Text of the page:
Before you take someone on as an employee, consider whether there is another, simpler means of meeting your business’ needs. For example, you could pay self-employed freelancers and outsource elements of a project that you do not enjoy or do not have time to do. This is often easier than recruiting someone as an official employee.
Health and safety legislation
Whether you are self-employed as a sole trader or working in a company with others, you need to abide by health and safety legislation. The Health and Safety at Work Act 1974 (General Duties of Self-Employed Persons) (Prescribed Undertakings) Regulations 2015 states that if the work you do poses a potential or actual threat to other people, you need to apply the 1974 Act when carrying out your business operations. You will therefore have to assess potential risks in the workplace and put in place processes that mitigate such risks. This is a complex area, so it is worth taking the time to read the official guidelines issued by the HSE at http://www.hse.gov.uk/self-employed/what-the-law-says.htm.
How to advertise your business
Once you have decided to start a business and know exactly what you have to offer, you need to make sure other people hear about it. The very best advertising is word of mouth and client recommendations. Build a reputation by taking on a couple of small, low-cost projects for friends, acquaintances and family members. If you have been interested in design for a number of years, they will probably already have solicited your advice. Offer to overhaul a space inside their home for a low fee, in exchange for portfolio photos, enthusiastic recommendations to friends, or both. Hire a professional photographer to take photos for your portfolio. This will show off your work to its full advantage.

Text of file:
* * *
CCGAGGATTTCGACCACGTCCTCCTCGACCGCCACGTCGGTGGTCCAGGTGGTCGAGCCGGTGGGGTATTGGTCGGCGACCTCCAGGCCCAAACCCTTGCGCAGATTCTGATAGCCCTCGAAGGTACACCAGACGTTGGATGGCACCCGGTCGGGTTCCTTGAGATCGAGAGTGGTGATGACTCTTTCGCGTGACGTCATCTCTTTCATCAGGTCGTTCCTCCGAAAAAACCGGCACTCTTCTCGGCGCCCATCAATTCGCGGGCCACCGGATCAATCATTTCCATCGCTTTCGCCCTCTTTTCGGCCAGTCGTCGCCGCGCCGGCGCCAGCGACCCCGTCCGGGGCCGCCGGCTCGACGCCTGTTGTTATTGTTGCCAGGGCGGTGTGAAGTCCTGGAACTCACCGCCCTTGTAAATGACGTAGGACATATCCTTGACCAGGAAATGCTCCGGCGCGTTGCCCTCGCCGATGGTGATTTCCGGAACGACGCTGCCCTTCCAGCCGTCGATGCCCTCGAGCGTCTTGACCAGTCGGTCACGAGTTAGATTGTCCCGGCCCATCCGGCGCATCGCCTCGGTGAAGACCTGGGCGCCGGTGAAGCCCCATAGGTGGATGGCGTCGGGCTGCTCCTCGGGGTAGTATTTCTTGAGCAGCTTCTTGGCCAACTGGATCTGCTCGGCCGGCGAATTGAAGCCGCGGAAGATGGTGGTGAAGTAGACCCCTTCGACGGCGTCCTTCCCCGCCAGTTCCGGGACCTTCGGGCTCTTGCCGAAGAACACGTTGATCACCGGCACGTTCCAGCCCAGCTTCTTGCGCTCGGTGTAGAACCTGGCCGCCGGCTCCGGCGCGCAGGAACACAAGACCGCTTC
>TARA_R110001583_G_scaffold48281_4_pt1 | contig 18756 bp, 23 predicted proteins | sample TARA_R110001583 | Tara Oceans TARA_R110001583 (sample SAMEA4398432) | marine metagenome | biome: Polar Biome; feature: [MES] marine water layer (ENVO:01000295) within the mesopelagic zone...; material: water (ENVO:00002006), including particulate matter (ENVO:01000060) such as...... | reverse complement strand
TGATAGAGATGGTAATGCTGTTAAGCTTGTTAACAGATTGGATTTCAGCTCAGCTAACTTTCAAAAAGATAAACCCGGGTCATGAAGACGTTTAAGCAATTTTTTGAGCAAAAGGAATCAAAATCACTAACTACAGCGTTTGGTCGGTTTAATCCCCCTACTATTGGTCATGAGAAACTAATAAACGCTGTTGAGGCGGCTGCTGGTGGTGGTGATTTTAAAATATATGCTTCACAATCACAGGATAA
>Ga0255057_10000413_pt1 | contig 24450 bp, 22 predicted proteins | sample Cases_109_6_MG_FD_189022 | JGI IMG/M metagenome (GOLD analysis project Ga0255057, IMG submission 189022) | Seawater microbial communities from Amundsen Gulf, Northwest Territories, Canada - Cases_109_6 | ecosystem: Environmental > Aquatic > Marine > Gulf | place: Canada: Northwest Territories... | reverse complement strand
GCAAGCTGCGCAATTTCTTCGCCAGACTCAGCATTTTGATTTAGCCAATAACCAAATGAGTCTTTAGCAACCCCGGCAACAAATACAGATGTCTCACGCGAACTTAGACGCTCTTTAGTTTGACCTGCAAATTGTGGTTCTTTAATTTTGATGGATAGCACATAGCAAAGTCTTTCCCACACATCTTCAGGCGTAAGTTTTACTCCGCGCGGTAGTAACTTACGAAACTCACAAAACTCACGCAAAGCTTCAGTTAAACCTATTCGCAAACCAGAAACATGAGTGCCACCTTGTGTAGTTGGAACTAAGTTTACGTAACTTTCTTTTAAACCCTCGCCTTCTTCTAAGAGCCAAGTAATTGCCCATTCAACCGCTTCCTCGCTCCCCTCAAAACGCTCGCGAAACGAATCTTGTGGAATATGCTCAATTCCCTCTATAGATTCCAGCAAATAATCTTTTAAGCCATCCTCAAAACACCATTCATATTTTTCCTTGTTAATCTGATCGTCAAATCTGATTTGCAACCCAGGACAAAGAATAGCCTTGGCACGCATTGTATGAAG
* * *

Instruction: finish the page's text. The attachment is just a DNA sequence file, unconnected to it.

A website is also essential for the modern interior designer. It should be aesthetically pleasing, easy to navigate and showcase your previous work. You should include high-quality photos depicting a range of rooms you have designed, along with testimonials and a list of services you provide. Remember that those who need to discover your website are people looking for interior designers in your area, so do all you can to rank for relevant keywords such as “interior designer based in [your town]”. If you don’t know the basics of search engine optimisation (SEO), hire someone to create and maintain your website. Social media can also be a useful tool. For example, if you set up a Twitter or Instagram account for the purpose of sharing your latest projects and thoughts on design trends, your followers may include a few potential clients. Your website and social media profiles should carry a consistent tone, or “brand”.
You can also take out advertisements in your local business directory or in the back of a magazine, if your budget is sufficiently large. Remember that interior designers do not necessarily have an eye for graphic design, so if you are going to submit advertisements to publications, hire a professional to do it for you. It will save you time and guarantee you a good result.